Starman, I love Led Zeppelin.... they’re great, probably the best band ever. But even I, as a rabid fan admit that they’ve released some lemons in their time. As much as I love them, if I’m honest, I know in my heart of hearts not everything they do is the mutts nuts. Even gods muck it up from time to time we appreciate you’re a Poole fan, but your constant leaping to defend Matt at every opportunity is a bit over the top. Dont take everything about Poole that you might not understand of disagree with as a personal insult, look at it with an open mind and see that from time to time, even Led Ford can get it wrong.
  14. 16 points
    My best wishes go to Kerr and Kasper at this moment in time.I don't give a damn at the moment to a lot of comments coming from people that weren't there tonight.These two guys were in an awful lot of pain.I can guarantee the medical room wouldn't be sufficient for any of these poor lads tonight.They have to be at the hospital where they can get the best care possible. I just hope Kasper will be ok that was just awful.That was sickening to see how his body re-acted after the crash.Thoughts most definitely with him tonight. Can't believe some of the people on here moaning about Buster and King's Lynn speedway and not one has even bothered to give there thoughts and best wishes to two stricken riders tonight.Apart form ianb's ATB Lewis.
  15. 16 points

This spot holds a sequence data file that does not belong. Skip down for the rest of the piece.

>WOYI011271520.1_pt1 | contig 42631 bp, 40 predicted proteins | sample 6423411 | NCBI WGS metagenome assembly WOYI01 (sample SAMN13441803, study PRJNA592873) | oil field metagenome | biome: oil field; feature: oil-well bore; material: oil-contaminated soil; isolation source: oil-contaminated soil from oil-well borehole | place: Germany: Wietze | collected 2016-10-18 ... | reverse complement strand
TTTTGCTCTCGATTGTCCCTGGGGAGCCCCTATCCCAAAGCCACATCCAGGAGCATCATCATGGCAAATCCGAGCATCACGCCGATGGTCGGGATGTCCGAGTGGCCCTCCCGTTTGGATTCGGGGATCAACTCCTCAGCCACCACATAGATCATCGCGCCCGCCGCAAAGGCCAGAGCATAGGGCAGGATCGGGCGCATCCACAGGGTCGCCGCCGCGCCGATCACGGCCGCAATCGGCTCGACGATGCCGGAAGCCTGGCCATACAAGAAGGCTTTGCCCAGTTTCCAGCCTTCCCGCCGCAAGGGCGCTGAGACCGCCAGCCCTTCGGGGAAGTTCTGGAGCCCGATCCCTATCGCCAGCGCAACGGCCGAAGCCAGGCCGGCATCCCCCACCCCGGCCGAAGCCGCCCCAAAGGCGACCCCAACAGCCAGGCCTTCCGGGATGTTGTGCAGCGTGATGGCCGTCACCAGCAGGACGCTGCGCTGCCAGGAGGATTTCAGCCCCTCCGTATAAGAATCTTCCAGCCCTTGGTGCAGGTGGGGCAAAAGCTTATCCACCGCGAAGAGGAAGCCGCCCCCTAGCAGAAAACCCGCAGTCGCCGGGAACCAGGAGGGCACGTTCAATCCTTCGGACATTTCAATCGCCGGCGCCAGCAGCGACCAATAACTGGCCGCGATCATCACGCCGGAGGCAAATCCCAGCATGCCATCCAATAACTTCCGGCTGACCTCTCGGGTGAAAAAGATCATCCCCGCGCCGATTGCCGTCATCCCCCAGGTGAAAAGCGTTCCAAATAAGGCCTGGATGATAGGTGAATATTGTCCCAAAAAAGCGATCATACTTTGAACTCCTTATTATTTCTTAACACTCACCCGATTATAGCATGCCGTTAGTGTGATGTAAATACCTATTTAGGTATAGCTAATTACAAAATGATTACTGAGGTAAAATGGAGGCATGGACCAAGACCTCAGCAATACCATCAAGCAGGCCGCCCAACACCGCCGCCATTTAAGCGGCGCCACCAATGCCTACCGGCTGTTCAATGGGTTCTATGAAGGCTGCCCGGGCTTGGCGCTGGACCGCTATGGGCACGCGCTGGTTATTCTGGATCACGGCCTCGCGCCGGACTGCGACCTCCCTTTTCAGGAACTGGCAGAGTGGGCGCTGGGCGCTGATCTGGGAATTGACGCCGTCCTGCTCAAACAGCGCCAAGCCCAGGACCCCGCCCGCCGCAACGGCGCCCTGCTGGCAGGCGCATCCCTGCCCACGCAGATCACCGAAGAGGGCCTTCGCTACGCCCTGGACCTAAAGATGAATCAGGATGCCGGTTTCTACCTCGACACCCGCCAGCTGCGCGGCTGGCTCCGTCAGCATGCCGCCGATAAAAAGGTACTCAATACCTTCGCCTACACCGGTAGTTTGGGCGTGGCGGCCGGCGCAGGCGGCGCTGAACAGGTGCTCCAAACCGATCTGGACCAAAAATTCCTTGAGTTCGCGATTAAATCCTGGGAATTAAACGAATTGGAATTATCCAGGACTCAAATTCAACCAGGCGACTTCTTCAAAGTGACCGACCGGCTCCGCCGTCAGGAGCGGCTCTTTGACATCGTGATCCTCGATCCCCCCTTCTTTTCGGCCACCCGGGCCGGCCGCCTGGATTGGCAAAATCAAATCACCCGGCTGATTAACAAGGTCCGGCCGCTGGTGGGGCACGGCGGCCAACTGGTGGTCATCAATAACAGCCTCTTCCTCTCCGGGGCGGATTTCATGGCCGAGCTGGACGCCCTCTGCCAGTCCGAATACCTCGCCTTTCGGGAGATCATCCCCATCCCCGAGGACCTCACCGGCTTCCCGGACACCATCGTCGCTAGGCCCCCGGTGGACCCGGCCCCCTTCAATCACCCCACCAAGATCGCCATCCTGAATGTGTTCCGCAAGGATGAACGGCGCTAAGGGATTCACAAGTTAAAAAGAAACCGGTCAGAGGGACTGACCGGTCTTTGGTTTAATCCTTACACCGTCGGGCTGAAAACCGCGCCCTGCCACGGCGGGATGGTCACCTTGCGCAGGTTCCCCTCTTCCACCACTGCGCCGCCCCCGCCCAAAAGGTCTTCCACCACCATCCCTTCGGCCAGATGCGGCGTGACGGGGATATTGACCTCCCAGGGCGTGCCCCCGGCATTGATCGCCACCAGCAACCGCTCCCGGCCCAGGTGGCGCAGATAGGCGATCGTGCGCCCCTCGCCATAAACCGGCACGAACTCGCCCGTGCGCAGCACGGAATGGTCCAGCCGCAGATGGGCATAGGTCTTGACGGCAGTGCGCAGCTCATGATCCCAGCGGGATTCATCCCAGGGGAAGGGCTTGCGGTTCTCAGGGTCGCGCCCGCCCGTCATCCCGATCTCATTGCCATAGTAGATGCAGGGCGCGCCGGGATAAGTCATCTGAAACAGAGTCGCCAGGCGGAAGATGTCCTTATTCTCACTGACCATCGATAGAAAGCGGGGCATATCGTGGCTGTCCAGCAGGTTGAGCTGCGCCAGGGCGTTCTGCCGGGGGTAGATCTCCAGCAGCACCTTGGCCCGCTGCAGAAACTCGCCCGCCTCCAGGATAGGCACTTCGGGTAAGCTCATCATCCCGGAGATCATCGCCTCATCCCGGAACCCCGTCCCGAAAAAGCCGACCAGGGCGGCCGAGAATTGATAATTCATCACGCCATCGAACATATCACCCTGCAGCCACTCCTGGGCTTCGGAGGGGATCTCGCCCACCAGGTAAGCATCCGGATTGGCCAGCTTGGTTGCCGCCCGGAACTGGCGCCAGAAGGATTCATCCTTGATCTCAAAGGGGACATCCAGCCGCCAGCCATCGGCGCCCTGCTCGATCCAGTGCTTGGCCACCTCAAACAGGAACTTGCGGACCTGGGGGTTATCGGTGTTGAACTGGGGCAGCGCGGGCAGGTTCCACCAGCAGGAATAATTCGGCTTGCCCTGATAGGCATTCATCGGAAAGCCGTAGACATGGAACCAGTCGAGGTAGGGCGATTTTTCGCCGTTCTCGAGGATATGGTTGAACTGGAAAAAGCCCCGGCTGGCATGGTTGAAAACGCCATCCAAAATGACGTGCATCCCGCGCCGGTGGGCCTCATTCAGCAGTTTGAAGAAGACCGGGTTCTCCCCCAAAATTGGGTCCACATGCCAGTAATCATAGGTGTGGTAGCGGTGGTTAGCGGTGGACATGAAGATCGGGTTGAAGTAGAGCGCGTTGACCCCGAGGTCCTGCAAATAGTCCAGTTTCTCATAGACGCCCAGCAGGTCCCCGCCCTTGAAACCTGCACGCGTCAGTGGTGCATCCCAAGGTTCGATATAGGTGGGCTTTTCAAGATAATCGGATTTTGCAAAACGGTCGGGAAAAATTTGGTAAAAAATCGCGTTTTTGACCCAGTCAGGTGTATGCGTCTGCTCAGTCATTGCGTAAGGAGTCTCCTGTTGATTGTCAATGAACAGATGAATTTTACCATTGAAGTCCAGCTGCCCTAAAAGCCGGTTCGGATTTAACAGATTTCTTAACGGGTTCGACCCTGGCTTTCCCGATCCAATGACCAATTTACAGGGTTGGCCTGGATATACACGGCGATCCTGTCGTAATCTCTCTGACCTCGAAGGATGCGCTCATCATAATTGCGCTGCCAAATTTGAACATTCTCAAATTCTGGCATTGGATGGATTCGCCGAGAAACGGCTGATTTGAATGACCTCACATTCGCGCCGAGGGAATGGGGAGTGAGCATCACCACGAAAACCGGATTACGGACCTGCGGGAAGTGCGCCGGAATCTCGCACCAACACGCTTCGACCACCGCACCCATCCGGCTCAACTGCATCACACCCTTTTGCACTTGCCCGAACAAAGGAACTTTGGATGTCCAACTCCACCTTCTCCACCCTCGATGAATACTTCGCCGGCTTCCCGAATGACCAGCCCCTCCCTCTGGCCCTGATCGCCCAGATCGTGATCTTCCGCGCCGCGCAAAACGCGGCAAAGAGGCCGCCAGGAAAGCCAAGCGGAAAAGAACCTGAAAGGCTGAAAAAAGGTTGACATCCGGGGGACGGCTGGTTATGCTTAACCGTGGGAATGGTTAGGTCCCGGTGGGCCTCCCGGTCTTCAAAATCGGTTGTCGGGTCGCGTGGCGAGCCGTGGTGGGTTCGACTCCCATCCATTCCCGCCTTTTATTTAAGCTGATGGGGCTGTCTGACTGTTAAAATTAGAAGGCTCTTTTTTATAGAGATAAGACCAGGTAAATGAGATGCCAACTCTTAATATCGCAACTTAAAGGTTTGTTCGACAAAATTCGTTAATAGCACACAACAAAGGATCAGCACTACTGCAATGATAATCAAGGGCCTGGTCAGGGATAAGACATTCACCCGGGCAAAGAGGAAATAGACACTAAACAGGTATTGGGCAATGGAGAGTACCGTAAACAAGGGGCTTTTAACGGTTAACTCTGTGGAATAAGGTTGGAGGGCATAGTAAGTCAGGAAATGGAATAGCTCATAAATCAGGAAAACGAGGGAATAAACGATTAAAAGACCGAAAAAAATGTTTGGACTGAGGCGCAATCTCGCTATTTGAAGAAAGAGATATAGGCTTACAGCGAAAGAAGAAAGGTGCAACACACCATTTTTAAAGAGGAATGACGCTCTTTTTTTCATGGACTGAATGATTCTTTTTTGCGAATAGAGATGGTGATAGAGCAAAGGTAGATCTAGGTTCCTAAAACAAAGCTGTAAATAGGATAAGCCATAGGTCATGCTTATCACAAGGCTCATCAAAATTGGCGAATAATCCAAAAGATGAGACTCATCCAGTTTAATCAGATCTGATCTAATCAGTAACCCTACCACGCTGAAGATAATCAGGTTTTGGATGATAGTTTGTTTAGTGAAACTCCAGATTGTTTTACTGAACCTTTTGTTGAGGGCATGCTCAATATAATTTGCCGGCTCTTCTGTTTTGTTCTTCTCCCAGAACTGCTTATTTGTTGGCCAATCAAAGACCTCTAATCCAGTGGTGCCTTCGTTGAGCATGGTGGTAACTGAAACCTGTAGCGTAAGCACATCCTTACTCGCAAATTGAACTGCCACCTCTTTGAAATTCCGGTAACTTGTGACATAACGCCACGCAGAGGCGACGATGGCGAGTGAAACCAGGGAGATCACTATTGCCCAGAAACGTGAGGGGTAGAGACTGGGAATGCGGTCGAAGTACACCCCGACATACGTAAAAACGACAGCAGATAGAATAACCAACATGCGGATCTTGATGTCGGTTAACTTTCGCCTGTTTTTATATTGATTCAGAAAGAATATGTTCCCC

I still don't understand all the "experts" on here who claim to have THE solution to British speedway's problems. There is no SINGLE cause, and there is no SINGLE solution. As far as fans wanting a fixed race night - which again, they wanted largely because it suited THEM - I was always against the idea. My main concerns were that : 1) The lost revenue because of the large number of fans who travelled as neutrals to meetings several times a week. 2) Because of the majority of clubs not owning their own stadium, it was always going to be difficult for some to fall in line. 3) The switch from being a weekend track to a midweek one was ALWAYS going to be a financial disaster for certain clubs. Again, the post above suggesting that speedway is a "£10 sport" is way off the mark. I - and others - have repeatedly stated that, while the cost MAY be prohibitive for some (particularly those with families), that is a relatively minor issue. The REAL issue here is the quality of product, and yes, that does include the value for money. The thing to remember is that IT DOESN'T MATTER HOW CHEAP A PRODUCT IS, IF THE PRODUCT ISN'T GOOD PEOPLE WON'T GO!. The comments posted on other threads reiterate the facts about tracks opening the season with a meeting free of charge; very few - if any - new fans would return the following week, EVEN IF IT WAS FREE. It hurts me to see Rye folding, as it was one of those tracks I would often visit as a neutral. As has been mentioned, moving away from Sunday was never going to solve anything. As was said elsewhere, speedway doesn't seem to catch the imagination of the British public these days, and nobody seems to be able to come up with a solution for that. Don't worry, I have no idea either... The thing is, everybody wants to blame everybody else, but then, lack of accountability is commonplace these days. Of course, the authorities have a lot to answer for, and the promoters themselves must shoulder a lot of the blame. Not that I have any personal knowledge, but to see that so many promoters seem to think "everything is rosy" is astounding. I do feel for them as most are gambling with their own money, but that should be more incentive for them to get their houses in order. The riders too could help. Yes, they DO deserve good pay, but I am tired of hearing how they "put their lives on the line for OUR benefit". It is their chosen job, and I understand why they ride abroad to make more money, and NOBODY should criticise them for wanting to do the best for themselves and their families. However, as is frequently stated, it seems like every rider - however mediocre - seems to believe that they have the "right" to be a full-time speedway rider. If the money is physically not there, then don't expect to get everything you want! If you need to get another job, oh well... Now, the fans... Yes, the fans believe they know everything, but it is incredible how many THINK that they have a solution, yet don't even consider the practicality and viability of their ideas. In many cases, they don't look at the big picture, just what suits THEM, or THEIR TEAM. Sometimes - a lot of the time, actually - a seemingly nonsensical idea is dismissed when the reality is that discussion of the basic idea can actually be fruitful. I am heavily involved in sports administration, and I am used to hearing crazy stuff that the so-called experts demand. However, I study the overall concept, and see if it can actually be modified in order to improve matters. The problem with British speedway is that nobody - fans, riders, or authorities - are willing to engage in sensible discussion. Everything - as is often seen on the BSF - just descends into totally useless dismissal, accusations and name-calling. I love the sport, and I hate to see what is happening... Steve